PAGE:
I thought I was going to turn it into following a few queens from the area and I even made a short project for Current TV feature BeBe and two other Minneapolis performers in 2007. But it all kept coming back to BeBe.
Bebe won the inaugural Drag Race in March 2009. Where was the project then?
I made a big push to try to finish it in the year or two after that first season of Drag Race. I thought I had shot my ending in the fall of 2010. I made a big push and hired an editor to put together an assembly edit. I remember watching that cut in 2010 at a point where I was so ready to be done, but it lacked. It just wasn’t ready or as rich I wanted it to be. It was a hard point for me. It wasn’t the most compelling version of BeBe’s story.
I kept shooting on and off in 2011 and 2012. Things got a lot more interesting in 2014 when BeBe was honestly struggling a bit more in her career. She moved to New York after winning Drag Race and was just coming to the end of her rope.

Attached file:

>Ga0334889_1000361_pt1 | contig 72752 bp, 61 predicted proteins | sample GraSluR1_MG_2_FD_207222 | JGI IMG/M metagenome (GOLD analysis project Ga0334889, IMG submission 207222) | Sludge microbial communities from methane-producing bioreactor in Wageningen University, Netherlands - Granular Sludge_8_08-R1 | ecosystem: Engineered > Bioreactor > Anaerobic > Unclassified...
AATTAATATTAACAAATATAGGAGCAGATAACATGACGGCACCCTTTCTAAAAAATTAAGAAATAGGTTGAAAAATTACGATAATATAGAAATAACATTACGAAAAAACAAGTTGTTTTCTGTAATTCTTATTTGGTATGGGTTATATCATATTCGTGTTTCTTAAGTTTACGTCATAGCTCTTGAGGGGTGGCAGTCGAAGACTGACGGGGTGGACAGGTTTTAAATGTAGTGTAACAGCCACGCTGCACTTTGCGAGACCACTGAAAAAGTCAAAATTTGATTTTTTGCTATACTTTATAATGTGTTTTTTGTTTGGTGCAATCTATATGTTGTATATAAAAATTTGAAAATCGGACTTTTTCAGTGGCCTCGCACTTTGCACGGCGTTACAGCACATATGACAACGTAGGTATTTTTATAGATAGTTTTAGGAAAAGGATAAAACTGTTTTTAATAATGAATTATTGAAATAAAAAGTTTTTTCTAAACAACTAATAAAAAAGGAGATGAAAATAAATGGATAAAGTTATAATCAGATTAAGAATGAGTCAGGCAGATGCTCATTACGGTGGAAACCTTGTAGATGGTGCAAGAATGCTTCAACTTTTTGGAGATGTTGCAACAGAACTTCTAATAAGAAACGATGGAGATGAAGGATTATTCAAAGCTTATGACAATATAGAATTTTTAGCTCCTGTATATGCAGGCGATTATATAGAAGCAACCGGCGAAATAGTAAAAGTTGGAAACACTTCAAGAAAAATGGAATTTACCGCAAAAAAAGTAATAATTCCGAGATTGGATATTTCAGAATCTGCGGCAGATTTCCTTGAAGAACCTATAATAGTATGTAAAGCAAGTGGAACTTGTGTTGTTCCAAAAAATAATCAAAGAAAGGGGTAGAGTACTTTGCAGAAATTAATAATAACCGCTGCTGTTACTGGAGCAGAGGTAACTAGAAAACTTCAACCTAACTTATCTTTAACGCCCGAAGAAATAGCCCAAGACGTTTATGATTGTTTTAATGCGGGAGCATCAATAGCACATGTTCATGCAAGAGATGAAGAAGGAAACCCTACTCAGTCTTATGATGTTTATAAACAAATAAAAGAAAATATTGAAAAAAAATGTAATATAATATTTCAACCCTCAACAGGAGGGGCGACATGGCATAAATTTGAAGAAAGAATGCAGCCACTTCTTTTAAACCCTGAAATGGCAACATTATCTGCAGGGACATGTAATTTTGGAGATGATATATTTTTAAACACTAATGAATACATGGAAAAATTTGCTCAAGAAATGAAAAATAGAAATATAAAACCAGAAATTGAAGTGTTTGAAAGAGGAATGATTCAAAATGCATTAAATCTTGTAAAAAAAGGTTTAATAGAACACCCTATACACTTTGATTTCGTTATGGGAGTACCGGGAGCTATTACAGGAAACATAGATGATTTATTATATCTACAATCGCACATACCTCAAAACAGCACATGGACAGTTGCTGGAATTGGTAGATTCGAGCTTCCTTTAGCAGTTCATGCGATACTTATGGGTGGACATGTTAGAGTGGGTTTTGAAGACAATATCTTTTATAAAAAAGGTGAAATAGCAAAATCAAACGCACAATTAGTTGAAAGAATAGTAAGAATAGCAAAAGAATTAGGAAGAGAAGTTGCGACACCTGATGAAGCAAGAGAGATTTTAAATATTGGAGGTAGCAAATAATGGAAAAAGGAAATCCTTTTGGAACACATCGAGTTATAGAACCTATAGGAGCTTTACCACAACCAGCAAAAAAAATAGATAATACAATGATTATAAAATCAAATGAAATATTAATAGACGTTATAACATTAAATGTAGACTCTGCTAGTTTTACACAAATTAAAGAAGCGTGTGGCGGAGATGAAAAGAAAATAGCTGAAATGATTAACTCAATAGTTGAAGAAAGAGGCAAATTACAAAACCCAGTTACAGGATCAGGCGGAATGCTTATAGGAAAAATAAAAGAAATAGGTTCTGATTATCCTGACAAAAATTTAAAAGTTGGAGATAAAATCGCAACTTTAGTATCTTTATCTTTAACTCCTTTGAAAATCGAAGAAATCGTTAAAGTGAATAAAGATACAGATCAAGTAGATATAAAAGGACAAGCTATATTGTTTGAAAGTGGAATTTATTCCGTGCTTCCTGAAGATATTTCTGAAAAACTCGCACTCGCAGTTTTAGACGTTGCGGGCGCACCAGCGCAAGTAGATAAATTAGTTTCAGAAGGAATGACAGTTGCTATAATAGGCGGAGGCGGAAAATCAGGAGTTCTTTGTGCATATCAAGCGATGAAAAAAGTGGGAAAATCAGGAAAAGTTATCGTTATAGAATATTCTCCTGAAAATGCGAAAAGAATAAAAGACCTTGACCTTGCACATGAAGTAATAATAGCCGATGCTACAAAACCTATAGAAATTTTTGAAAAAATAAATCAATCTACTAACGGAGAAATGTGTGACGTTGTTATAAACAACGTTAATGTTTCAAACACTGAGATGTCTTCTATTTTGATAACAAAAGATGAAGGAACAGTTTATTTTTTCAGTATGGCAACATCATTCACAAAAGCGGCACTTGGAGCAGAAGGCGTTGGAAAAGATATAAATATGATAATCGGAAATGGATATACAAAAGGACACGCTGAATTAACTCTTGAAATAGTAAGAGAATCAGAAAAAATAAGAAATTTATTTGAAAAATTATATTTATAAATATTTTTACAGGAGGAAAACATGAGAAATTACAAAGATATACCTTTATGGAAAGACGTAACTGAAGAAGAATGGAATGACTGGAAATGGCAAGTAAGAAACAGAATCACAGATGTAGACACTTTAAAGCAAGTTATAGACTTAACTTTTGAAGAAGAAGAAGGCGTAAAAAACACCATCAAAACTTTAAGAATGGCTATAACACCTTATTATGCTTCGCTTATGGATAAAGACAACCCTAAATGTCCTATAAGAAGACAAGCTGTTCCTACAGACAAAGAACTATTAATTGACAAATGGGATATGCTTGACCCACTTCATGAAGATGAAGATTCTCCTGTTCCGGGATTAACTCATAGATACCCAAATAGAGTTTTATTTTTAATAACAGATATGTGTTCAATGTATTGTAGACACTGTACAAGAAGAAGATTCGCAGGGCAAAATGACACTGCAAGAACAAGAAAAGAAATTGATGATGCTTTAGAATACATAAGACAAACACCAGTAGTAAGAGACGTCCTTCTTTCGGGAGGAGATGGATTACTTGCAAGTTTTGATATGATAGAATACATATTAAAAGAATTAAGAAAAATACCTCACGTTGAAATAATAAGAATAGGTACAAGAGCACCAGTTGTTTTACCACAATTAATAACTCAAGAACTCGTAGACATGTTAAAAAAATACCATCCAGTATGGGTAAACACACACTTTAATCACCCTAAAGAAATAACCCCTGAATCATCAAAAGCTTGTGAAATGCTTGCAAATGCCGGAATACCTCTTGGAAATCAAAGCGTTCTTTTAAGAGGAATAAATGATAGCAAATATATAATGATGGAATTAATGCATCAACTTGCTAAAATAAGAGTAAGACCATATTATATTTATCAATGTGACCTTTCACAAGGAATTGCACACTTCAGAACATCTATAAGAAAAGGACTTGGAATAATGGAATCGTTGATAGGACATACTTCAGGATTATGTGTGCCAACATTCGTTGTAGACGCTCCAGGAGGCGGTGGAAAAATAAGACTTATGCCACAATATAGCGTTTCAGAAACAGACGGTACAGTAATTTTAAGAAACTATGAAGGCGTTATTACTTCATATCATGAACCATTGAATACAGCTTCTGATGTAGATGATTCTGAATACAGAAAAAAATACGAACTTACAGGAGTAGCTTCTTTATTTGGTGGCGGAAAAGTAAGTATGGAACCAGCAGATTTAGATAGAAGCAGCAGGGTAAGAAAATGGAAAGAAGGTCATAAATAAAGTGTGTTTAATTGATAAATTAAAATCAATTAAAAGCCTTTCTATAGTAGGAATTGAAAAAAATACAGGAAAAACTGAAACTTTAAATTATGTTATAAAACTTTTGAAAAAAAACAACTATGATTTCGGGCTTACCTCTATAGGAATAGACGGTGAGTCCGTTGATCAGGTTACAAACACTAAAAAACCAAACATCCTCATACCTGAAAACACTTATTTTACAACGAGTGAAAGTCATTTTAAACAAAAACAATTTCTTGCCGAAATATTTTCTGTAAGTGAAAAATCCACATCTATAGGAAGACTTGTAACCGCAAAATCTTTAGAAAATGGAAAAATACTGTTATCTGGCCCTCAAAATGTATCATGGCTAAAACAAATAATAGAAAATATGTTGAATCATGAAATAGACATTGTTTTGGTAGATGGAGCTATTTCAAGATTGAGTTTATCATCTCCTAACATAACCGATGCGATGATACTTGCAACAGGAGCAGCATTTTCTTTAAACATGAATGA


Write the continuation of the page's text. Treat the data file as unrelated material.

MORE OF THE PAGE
It was a very tumultuous time for her and I remember she called me up. She told me she was just going to one more show in New York City and that maybe she would move back to Minneapolis. She told me about the concept for the show, which was going to be called Reveal. She wanted it to reveal new sides of herself to her audience. She wanted to make it a stripped down event as opposed to the big spectacle that she had been doing but had lost her financial backers too.
That was really interesting to me. The stripping down of the performer in BeBe to Marshall, the man behind BeBe. It made a lot of sense to keep filming. We took the rehearsal process for Reveal very seriously. BeBe integrated an acting class with an acting coach who uses unconventional techniques to strip away layers of protection they may use to hide their true self.
I love drag as a performance and an art form. There is a side to it where you choose to do it to be more authentic to your true self. There are ways you can use drag to protect your true self from the world. That duality was what I knew I could explore with that acting class.